The Prisoner is not a language I speak fluently. I know the basics, ‘Be seeing you!’, ‘I’m not a number. I’m a free man!’, Rover, the Stone ship, Portmeirion all that. But the series like a lot of the ‘60s spy fi is something I’ve always managed to miss.
As a result, with regards to this boxed set, I find myself in the slightly odd position of knowing enough to understand but not coming in with a mental checklist of things that have to be done. So I’ll be talking about this not as an adaptation, but as a piece of audio drama in its own right.
Season 1 of The Prisoner is clearly a labour of love for Nicholas Briggs, who writes and directs all four episodes. In less capable hands that would mean an entire boxed set of gleeful fan service with nothing for newcomers but Briggs is very aware he’s writing for two audiences here. Each episode is crammed full of stuff from the original series, and there’s at least one direct adaptation that I spotted, but there’s also a constant eye on the new.
This manifests in the fictional reality of the Village itself, which is presented as being run with something very close to high tech modern equipment. There are tablets, holograms and a slight hint of Silicon Valley to it. It’s clean and hygienic and clearly a huge petri dish designed to drive one man mad.
This technology, and that man, are the crux of the first episode’s only problem. Briggs sensibly grounds these plays in the same time period as the show and Mark Elstob’s Number Six is every inch the brittle, belligerent and arch game player that Patrick McGoohan’s was. However, he spends rather too much of ‘Departure and Arrival’ being amazed, and then annoyed, by what’s going on around him. It’s a necessary narrative turn not just to show Six is on the ropes but to introduce us to the world. It’s also presented with the typical flair and wit of any Big Finish release but nonetheless it’s hard work in places. This is a boxed set with a steep learning curve for character and listener alike and it’s all in that first episode.
Which is what makes the following three episodes such a pleasure. ‘The Schizoid Man’, a near direct lift from the TV show, is a wonderfully nasty shell game between Six, that episode’s Number Two played with scorpionic poise by Celia Imrie and… well… Number Six. One of them is not real, neither of them are telling and as the story accelerates only Six himself really knows what’s going on. It’s a remarkable piece of audio, keeping you guessing but never leaving you behind and crucially showing Six acting, not reacting. It’s also the start of an excellent run in the spotlight for Sara Powell as Number Nine. The slightly ambiguous, pragmatic Watson to Elstob’s spikily perceptive Holmes she’s a welcome addition to the story, giving it the humanity that the often cold Six rejects.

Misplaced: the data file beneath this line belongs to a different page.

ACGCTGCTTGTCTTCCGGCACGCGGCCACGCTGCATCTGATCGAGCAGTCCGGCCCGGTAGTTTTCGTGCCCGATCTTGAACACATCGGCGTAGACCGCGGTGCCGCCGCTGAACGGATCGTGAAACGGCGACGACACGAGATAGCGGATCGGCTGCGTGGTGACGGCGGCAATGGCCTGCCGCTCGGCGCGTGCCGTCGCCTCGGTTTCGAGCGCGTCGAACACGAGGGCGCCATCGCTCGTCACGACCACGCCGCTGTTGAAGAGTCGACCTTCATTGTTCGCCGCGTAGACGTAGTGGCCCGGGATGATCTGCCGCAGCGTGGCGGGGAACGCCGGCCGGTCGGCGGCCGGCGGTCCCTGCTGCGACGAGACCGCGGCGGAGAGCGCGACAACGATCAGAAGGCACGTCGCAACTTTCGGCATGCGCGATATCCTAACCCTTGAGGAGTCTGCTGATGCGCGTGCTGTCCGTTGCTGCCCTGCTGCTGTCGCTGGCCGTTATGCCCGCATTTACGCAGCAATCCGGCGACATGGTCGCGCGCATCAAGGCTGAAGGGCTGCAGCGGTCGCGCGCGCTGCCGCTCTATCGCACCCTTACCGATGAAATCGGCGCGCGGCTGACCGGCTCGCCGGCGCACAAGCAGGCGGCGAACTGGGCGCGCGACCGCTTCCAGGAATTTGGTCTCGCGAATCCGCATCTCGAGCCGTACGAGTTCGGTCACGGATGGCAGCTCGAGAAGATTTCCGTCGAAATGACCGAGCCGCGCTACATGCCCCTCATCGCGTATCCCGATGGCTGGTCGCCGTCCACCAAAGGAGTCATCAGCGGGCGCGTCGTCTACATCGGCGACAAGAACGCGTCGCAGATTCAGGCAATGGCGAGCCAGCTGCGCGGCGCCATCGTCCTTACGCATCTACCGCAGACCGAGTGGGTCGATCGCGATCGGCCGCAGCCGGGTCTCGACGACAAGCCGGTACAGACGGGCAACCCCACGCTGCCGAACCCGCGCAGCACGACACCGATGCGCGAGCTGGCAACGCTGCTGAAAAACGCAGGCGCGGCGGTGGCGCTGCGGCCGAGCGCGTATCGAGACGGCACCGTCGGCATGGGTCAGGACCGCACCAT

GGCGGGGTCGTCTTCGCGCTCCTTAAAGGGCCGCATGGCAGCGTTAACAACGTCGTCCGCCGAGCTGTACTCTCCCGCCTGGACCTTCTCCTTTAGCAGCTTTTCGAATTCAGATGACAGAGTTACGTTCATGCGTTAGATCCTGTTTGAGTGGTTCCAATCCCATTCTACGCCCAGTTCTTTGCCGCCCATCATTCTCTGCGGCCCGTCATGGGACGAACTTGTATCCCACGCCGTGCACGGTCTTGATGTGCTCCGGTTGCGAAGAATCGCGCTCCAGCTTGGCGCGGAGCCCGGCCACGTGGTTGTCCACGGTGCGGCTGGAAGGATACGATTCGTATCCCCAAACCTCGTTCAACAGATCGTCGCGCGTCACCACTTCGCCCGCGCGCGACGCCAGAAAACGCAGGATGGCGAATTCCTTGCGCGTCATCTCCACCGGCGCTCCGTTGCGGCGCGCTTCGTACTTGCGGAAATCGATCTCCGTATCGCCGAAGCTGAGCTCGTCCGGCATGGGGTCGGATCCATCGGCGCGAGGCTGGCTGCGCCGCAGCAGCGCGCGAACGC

But Six isn’t the only one wrong footed by the Village. Just as you have him pegged as an embittered chess master of an agent, Briggs turns the lights off. ‘Your Beautiful Village’, which folds in the excellent Ramon Tikaram as that story’s Number Two, sees Six trapped in perpetual darkness. Something awful has happened to the Village’s systems, Two needs his help and the only way out may be to accept everything Six has rebelled against. It’s a terse, intimate horror story that peels the layers of Six’s persona back and shows you just how damaged he’s already been by the Village even if he refuses to accept it. On a uniformly strong set this is the standout.
‘The Chimes of Big Ben’ closes volume 1 with a snarling, wounded Six being strong armed into welcoming a new prisoner. Nadia is a Russian Olympian, spy and the exact partner Six needs. Resourceful, determined, unwilling to stand still. He distrusts her instantly. But that doesn’t mean they won’t work together.
Again the show changes its parameters. Elstob, who’s on top form throughout, really hits another level here and you get a sense not of Six the prisoner but Six the spy. The damage he’s sustained wasn’t all in the Village and there are tantalizing hints of just what drove him to resign scattered throughout both ‘Departure and Arrival’ and this story. Faced with a partner who is everything he needs, we appreciate just what a horrific situation Six is in. He couldn’t trust anyone out in the world, can’t trust anyone in The Village and is facing an enemy who is technologically near omnipotent. The bitter, spiky approach isn’t just justified, it’s mandatory and the ending here is as close to tragedy, or perhaps more accurately horror, as the series has got so far. Psychologically complex, immaculately designed and a perfect demonstration of just why this series works so well as audio drama. We can’t see what Six can, we have to go on trust in the exact way he can’t and that means we’re more in the dark than he is. It’s a difficult approach to pull off but from about halfway through the first episode, the series hits its stride and never slows down until the end.
Verdict: This is hard work, at least at first, but it was always going to be. The Prisoner is a legendary piece of television and Briggs and co. have done an excellent job of capturing its essence in an entirely different medium. It feels different to usual Big Finish productions too, focused at three different narrative levels. Each story stands alone, each story moves the overall plot of the box along and the box sets up its sequel while standing on its own. In other words, it looks like Six is going to be in the Village for a while yet. Which is bad news for him but based on this, great news for us. 9/10